First Comes Marriage, Then Comes the Election: Macro-level Event Impacts on African American, Latina/x, and White Sexual Minority Women
Sexuality Research and Social Policy
Introduction: Sexual minority women (SMW) may have different experiences of macro-level events, such as changes in marriage laws or election outcomes, related to their multiple identities. African American, Latina/x, and White identities intersect with gender/sex and sexual identity to influence experiences at the intrapersonal, interpersonal, social, and political levels of the socio-ecological environment. Methods: Participants include 100 African American, 35 Latina/x, and 164 White SMW (N = 299) in wave 4 (2017–2019) of a longitudinal study of SMW’s health conducted in the USA (Chicago Health and Life Experiences of Women Study). Responses to nine open-ended survey questions about marriage equality and the 2016 Presidential election were examined. Results: Thematic analysis noted similarities across groups and focused on group differences in four areas: (1) personal well-being (including fear and anxiety about discrimination; risk associated with masculine presentation; and religion as stress and support); (2) interpersonal relationships (including relationships with partners, family, and in a community); (3) societal discrimination and prejudice (including harassment in public spaces and concerns about travel); and (4) civil rights, government harassment, and police-state violence. Conclusions: Emerging differences emphasized the impact of race/ethnicity and the intersection of race/ethnicity and gender on experiences of marriage equality and the 2016 election. Policy Implications: Findings suggest that a more nuanced understanding of the experiences of individuals with different racial/racialized identities and the intersection of race/ethnicity with sexual identities is essential to creating culturally competent and effective supports for SMW.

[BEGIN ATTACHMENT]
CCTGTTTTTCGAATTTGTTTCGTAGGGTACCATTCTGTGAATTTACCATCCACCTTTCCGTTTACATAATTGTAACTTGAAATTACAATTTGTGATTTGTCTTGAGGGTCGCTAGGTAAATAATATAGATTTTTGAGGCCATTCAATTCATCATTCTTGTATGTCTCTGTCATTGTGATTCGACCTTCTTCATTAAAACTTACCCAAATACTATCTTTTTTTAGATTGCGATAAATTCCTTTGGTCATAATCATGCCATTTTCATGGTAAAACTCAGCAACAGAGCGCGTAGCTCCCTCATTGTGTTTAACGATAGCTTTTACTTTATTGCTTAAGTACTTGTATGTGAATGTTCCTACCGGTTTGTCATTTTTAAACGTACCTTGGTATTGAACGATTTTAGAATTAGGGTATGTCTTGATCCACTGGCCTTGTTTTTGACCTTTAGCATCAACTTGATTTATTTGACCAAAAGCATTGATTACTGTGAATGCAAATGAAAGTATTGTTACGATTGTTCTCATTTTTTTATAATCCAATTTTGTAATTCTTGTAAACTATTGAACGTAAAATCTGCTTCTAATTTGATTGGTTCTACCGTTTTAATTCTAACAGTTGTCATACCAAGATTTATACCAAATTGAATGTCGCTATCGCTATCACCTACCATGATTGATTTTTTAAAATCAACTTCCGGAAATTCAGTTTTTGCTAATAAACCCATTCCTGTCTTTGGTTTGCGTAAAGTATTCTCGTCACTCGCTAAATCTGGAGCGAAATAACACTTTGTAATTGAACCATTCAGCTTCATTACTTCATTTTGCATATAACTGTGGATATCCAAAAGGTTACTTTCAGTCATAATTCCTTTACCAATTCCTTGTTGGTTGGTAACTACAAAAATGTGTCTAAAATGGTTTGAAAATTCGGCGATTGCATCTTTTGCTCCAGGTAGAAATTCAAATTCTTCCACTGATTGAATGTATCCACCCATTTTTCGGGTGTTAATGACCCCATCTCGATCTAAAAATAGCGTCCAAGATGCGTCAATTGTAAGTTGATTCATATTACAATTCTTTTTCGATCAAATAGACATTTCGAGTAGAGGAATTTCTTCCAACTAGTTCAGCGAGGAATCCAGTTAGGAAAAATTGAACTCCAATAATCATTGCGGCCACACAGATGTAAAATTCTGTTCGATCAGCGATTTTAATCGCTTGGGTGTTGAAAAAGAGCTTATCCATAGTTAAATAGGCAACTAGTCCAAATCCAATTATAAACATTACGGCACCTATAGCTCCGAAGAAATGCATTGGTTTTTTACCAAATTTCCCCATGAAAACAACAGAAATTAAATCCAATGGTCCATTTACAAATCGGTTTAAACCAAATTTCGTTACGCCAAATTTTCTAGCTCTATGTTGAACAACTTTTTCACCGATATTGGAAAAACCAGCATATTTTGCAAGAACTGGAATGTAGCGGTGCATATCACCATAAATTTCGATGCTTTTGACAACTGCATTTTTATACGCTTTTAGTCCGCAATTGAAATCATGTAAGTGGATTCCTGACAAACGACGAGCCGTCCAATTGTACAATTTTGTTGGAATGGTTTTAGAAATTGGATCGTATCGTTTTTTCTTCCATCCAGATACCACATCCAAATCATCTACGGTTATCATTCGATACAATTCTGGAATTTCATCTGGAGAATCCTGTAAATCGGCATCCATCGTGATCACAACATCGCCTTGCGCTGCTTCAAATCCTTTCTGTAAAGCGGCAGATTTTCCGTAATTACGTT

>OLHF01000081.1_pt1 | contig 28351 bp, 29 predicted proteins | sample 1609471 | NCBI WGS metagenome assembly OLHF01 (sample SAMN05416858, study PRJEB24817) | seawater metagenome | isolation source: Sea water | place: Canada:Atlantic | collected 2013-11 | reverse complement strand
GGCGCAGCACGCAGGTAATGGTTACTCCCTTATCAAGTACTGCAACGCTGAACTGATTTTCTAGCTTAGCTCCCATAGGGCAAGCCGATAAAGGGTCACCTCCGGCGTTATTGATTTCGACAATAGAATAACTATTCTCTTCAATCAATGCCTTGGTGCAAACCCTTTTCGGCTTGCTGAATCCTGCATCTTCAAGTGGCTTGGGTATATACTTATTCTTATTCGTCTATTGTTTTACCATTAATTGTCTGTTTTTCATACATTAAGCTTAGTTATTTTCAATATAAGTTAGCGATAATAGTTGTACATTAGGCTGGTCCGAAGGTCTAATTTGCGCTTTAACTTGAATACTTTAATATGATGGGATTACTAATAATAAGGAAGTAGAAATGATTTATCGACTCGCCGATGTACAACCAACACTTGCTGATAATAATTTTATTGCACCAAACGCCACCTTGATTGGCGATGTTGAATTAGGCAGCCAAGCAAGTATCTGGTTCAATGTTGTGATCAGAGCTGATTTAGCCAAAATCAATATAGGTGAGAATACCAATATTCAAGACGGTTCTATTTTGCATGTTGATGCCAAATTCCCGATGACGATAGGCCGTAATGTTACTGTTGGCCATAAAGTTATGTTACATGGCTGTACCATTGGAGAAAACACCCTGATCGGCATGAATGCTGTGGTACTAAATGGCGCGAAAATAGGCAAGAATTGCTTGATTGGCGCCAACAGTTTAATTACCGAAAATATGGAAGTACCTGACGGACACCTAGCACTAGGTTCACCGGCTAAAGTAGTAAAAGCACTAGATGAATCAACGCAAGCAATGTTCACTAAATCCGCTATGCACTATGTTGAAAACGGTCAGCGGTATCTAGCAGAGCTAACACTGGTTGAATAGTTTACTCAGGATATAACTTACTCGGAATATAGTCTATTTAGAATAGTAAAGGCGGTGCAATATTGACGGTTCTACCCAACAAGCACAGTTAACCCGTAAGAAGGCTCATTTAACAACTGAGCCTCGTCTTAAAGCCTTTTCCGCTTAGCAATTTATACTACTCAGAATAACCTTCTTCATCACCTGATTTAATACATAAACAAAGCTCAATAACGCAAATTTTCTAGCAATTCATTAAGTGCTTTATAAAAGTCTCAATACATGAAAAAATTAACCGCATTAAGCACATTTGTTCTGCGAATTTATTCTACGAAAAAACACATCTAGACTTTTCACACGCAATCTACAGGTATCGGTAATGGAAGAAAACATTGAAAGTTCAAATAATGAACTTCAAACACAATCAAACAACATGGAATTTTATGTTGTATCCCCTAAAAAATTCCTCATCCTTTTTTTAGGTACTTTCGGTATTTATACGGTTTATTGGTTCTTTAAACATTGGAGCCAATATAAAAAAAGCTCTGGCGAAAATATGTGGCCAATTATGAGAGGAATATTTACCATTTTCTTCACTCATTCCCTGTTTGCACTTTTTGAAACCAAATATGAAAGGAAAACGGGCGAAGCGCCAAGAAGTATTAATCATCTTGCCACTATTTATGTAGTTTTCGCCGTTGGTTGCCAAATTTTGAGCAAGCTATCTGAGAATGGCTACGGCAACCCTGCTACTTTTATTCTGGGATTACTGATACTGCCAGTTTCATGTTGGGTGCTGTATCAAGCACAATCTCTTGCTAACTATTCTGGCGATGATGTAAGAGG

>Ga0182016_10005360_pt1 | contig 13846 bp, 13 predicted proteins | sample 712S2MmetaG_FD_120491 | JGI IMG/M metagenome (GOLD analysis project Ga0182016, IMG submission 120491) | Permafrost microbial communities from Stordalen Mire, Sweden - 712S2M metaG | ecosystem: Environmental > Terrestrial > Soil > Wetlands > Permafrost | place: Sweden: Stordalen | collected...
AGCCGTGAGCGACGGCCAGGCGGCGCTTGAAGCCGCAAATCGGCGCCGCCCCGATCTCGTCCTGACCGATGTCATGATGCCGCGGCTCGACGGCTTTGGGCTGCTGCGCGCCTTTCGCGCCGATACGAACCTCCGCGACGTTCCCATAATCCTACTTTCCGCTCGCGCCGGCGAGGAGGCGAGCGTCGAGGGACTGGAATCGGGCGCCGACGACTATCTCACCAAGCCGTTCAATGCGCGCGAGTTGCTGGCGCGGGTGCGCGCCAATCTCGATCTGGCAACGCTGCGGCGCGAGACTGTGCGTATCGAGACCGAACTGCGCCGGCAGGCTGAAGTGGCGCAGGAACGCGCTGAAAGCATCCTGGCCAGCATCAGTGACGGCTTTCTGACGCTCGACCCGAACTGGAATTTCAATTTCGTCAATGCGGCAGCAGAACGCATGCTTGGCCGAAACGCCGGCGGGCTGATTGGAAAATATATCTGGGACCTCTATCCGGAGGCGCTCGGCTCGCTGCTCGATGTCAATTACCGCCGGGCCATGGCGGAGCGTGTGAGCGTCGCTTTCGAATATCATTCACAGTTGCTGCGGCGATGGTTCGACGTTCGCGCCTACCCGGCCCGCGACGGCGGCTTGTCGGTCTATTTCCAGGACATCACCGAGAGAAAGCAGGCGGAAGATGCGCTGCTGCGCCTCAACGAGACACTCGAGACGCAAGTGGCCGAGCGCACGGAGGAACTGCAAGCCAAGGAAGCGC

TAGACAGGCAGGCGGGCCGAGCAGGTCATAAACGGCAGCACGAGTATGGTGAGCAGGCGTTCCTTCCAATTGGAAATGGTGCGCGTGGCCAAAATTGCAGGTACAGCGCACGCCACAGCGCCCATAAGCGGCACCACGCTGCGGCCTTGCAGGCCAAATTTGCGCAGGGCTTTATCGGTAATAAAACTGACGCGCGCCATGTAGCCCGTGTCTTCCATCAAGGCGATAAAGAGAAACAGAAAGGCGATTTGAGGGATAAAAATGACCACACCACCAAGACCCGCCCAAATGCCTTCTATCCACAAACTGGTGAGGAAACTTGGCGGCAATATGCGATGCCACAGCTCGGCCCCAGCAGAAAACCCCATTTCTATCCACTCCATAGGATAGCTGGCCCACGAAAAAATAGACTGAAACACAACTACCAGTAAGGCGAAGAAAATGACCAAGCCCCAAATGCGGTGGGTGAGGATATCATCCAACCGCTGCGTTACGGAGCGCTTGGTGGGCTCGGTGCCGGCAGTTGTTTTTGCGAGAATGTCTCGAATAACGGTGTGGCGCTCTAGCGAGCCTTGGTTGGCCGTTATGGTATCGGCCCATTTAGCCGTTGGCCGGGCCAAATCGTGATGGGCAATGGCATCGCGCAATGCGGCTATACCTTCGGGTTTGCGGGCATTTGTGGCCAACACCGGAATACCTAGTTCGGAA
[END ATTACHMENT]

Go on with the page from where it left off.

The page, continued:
National Institutes of Health
2016 election, Intersectionality, Minority stress, Same-sex marriage, Sexual minority women
Ellen D.B. Riggle, Laurie A. Drabble, Alicia K. Matthews, Cindy B. Veldhuis, Robyn A. Nisi, and Tonda L. Hughes. "First Comes Marriage, Then Comes the Election: Macro-level Event Impacts on African American, Latina/x, and White Sexual Minority Women" Sexuality Research and Social Policy (2021): 112-126. https://doi.org/10.1007/s13178-020-00435-z